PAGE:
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‘The Aviator’ Soars Past Other Biopics to Capture Hughes’s Rich Life

by Jeremy Mathews
 
 
 
Leonardo DiCaprio, as Howard Hughes, gazes at one of his airplane models as he would at one of his women.

“The Aviator”
Miramax Films
Directed by Martin Scorsese
Written by John Logan
Produced by Sandy Sliman, Leonardo DiCaprio, Charles Evans Jr., Graham King and Michael Mann
Starring Leonardo DiCaprio, Cate Blanchett, Kate Beckinsale, John C. Reilly, Alec Baldwin, Alan Alda, Ian Holm, Danny Huston, Gwen Stefani, Jude Law, Adam Scott, Matt Ross, Kelli Garner, Frances Conroy, Brent Spiner and Stanley DeSantis
Rated PG-13

(out of four)

While today Howard Hughes is perhaps best known for his irrational paranoia and reclusive behavior in the years leading to his death, Martin Scorsese’s ‘The Aviator’ reminds us that he was also a man who moved the world in startling new directions, both through aviation and cinema. His accomplishments are even more remarkable when you consider that if the public bathroom was out of towels, he’d be trapped inside until someone else opened the door.

While biopics often tend towards a lack of focus stemming from an effort to cover too much material, Scorsese, who reinvented the genre in 1980 with ‘Raging Bull,’ makes ‘The Aviator’s’ three hours pass by without a wasted moment. The film focuses on Hughes’s days as a young man who challenged the systems of the aircraft and film industry while he created impressive milestones in both. The film extensively explores his mental seclusion, but wisely concludes before the decades Hughes spent in solitude. The act of watching a man trapped in insanity until death doesn’t translate well to cinema, as it has no dynamic pull.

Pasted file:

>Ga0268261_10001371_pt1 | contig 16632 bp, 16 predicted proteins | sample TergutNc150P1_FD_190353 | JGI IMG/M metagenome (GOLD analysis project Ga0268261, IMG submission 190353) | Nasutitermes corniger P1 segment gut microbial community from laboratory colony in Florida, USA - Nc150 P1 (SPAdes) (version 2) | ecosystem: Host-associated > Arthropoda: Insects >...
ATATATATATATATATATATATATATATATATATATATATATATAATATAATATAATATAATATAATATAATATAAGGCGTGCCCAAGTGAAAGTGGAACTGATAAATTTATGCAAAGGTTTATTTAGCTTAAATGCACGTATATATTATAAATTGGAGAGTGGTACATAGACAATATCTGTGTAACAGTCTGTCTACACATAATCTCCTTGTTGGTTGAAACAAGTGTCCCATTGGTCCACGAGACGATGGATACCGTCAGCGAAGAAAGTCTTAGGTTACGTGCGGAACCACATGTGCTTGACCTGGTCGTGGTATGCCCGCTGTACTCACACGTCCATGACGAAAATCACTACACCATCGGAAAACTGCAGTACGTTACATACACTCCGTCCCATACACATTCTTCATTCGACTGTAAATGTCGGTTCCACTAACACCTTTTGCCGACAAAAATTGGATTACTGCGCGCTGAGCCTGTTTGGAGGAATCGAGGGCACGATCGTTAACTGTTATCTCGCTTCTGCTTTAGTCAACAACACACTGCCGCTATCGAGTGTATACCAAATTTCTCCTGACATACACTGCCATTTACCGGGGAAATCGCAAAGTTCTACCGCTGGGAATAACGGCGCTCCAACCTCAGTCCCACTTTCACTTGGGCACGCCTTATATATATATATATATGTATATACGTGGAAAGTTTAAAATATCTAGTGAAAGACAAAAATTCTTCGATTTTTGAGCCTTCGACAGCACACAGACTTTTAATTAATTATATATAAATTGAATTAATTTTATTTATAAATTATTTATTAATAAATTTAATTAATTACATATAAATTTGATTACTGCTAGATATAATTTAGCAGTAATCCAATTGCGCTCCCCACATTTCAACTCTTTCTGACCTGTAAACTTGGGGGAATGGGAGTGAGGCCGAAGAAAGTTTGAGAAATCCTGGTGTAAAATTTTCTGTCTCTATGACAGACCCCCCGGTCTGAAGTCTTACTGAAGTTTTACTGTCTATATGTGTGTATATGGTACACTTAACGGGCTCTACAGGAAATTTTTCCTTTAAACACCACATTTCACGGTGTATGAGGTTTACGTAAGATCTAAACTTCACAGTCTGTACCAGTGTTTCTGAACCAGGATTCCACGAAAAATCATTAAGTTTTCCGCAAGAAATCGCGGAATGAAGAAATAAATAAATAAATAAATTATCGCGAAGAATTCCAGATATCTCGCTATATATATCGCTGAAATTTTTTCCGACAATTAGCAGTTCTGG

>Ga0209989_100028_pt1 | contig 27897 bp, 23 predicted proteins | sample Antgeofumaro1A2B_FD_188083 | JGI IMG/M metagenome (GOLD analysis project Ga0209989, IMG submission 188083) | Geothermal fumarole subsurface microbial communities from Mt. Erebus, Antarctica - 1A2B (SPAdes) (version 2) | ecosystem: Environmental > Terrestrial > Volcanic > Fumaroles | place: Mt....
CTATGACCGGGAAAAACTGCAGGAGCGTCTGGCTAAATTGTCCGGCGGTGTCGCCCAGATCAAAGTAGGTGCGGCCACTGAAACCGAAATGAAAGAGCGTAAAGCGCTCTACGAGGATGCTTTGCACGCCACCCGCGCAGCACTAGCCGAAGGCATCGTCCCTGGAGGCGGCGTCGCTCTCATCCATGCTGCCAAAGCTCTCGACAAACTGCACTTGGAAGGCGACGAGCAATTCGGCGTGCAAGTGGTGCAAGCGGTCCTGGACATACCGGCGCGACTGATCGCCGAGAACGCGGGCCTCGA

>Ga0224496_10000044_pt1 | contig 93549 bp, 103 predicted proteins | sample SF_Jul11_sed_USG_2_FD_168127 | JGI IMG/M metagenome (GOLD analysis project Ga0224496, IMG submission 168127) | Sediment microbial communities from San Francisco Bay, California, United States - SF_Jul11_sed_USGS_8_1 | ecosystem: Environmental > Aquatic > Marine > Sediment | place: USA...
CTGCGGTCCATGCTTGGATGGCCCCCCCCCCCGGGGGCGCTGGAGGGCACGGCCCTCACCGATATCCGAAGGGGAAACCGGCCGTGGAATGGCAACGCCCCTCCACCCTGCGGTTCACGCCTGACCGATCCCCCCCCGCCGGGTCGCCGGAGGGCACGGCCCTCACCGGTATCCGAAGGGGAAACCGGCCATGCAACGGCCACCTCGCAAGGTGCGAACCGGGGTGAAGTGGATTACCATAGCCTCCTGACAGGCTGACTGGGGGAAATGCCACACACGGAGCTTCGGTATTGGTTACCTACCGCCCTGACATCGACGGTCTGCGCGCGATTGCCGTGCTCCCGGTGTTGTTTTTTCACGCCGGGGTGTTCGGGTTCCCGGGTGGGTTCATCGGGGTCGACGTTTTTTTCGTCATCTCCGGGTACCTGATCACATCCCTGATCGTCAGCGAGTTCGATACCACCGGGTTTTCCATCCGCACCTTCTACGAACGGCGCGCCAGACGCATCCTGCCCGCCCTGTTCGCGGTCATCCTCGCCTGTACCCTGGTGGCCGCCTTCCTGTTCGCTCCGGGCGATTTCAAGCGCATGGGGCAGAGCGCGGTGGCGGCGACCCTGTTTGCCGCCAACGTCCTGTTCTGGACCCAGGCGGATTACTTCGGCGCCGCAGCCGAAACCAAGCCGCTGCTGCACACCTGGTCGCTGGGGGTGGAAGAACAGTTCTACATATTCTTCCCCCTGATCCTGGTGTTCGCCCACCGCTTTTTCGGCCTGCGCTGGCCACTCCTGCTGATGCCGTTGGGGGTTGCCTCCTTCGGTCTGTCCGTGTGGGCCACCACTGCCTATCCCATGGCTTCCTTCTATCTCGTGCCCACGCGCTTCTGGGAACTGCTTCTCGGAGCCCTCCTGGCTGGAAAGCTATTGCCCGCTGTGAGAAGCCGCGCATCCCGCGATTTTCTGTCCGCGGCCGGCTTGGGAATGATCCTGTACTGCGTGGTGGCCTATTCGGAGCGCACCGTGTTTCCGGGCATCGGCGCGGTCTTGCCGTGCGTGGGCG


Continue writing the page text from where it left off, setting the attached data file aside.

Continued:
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If Scorsese and screenwriter John Logan had attempted to explain Hughes’s disorder, it would have been an act of futility. The tragedy of Hughes is that everything was irrationally overblown, whether the necessity to make the fastest plane or avoid disease. While the germs, unhealthy air and betrayal that horrify him are all legitimate concerns, Hughes’s remarkable mind blew them all out of proportion.

But his first landmark accomplishment was a work of cinema. ’The Aviator’ begins in Hollywood during 1927, as Hughes has left his family’s drill bit company in Houston and is offending the film studios by financing and directing his own grand epic, ‘Hell’s Angels.’ Hughes lets the budget and schedule run away with his desire to have the perfect clouds for his real fleet of planes to zoom past. He needs 26 cameras to get the shots for his sequence, which recreates a giant air fight, but only has 24. So he walks up to Louis B. Mayer and asks if he can borrow two more, receiving the expected mockery and advice to return home before losing more money.

Scorsese shows the insane danger of the ‘Hell’s Angels’ shoot, brought about by Hughes’s inability to deny his vision. With two cameras mounted on his wings and one in his hands, Howard pilots his plane around a slew of others spinning out of control and nose-diving. But when the film was finally completed, it was an amazing spectacle with astounding combat footage, and marked the future of big-budget event epics.